I’ve recently been offered a position as a dialysis tech in an outpatient center. I shadowed the other day and the staff seamed friendly. My main duties would be weighing patients, cannulating them and setting up the machines, drawing labs, and monitoring their vitals throughout treatment. This all would be under the supervisions of an RN. I would work 8 and 10 hour shifts. I was hoping someone who has worked as a dialysis tech or knows someone who has could give me feedback about their experiences. I do already have 2 years experience volunteering as an EMT-A on a fairly busy service and plan on continuing to do so.
I have also been invited to interview for a medical assistant position at an urgent care, but the interview is after the deadline to decide if I’m going to accept the dialysis position.
The pros I see in working as a dialysis tech: Getting to know my patients and their cases. Experience in the chronic disease side of medicine.
Cons: It’s could be repetitive work and I would really only learn about kidney disease.
I am taking a gap year following my undergraduate at the University of Idaho, and applying this cycle in May of 2019. I am terrified of being denied entry, I feel that there isn't much that stands out in my application. I am doing an impressive internship this summer, but will be applying before it begins. I hope to matriculate into a surgical career, but am keeping my options open at this point. Please give me your 100% candid feedback. I'm an Idaho resident, from a medically underserved area btw.
Paid PCE: ~800 hours as a surgical floor CNA
Unpaid PCE: 221.25 hours ED volunteer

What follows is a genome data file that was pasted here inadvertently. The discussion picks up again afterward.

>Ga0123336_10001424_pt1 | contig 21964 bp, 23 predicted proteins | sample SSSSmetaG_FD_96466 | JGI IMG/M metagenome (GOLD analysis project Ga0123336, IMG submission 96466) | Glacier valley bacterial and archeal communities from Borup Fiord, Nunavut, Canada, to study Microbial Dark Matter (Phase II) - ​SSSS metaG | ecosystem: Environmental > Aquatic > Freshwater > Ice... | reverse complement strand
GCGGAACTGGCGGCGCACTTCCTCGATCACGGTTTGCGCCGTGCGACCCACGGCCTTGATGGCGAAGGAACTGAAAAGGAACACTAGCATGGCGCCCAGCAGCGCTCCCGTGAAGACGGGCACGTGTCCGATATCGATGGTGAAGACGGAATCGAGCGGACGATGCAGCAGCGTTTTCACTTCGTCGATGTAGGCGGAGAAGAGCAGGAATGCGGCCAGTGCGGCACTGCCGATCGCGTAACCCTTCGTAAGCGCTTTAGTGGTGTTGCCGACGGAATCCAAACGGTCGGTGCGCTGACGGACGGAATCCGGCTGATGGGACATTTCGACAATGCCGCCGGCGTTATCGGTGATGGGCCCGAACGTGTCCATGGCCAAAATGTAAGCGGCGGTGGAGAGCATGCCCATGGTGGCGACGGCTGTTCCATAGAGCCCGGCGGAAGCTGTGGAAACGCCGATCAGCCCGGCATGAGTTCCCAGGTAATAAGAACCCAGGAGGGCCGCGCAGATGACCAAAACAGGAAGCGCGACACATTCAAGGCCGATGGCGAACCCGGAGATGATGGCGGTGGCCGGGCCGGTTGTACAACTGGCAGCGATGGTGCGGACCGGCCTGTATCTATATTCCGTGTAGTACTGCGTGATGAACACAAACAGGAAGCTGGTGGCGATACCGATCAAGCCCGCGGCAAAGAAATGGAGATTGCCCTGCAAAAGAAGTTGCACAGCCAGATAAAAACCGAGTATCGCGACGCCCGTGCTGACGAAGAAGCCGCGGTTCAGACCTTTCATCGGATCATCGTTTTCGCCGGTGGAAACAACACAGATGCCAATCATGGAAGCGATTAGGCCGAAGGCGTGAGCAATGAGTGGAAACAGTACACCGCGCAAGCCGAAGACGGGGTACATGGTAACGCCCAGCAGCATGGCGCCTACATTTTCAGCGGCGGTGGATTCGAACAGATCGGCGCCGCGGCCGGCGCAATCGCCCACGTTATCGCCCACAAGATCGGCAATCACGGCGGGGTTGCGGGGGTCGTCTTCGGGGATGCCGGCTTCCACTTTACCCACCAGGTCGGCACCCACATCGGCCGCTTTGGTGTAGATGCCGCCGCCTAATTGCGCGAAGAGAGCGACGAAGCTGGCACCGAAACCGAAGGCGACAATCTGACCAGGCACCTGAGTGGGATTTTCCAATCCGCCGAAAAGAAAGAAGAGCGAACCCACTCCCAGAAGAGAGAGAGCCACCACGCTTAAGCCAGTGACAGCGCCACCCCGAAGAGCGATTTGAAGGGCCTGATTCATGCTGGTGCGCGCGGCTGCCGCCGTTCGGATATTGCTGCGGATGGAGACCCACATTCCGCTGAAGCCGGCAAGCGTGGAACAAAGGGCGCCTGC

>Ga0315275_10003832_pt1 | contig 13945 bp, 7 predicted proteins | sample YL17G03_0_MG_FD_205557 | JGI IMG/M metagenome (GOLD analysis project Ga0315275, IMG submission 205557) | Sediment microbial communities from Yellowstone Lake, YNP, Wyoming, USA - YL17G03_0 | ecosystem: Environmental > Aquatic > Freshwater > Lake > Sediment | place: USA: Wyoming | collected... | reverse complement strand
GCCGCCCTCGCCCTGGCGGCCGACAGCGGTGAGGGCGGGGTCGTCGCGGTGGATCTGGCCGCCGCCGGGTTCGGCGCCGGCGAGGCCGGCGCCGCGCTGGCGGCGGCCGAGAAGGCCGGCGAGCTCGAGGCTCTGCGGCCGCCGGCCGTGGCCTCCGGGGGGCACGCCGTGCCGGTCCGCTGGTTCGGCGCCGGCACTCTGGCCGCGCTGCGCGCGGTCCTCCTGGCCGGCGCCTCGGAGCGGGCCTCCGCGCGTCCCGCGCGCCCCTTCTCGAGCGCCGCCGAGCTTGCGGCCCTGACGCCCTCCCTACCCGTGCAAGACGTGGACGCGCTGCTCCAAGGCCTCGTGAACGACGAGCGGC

Scribe Hours: 45 hours Free clinic
PA shadowing: 80 hours (FP, Surgical Speciality)
MD shadowing: 15 hours (FP, Orthopedic Surgeon)
Volunteer hours: ~300 Muscular Dystrophy Association, Environmental, Greek
Definitely applying to: Northern Arizona, Samuel Merritt University, Western University of Health Sciences, Idaho State University, Cornell University, PACE University (Lenox Hill)
Maybe applying to: Carroll University, Salus University, Sullivan University, Albany Medical College, Touro University
Hello everyone, I am currently in my third year as a biology undergraduate major at the City College of New York. I graduate next year and wanted to ask for opinions on whether or not I should apply to PA programs immediately after graduation.
At the moment I have a 3.91 GPA, straight As in my science courses, have shadowed one PA for a few hours, and have over 200 hours volunteering at an ENT hospital. However, my plan after graduation is to work as an EMT to gain credible health care experience to put on my application.
In your opinions, are my current credentials sufficient enough for PA programs to consider me as a serious candidate? Or should I take a gap year to focus on obtaining more experience to put on my application? If so, any advice or recommendations? Any responses are much appreciated. Thanks!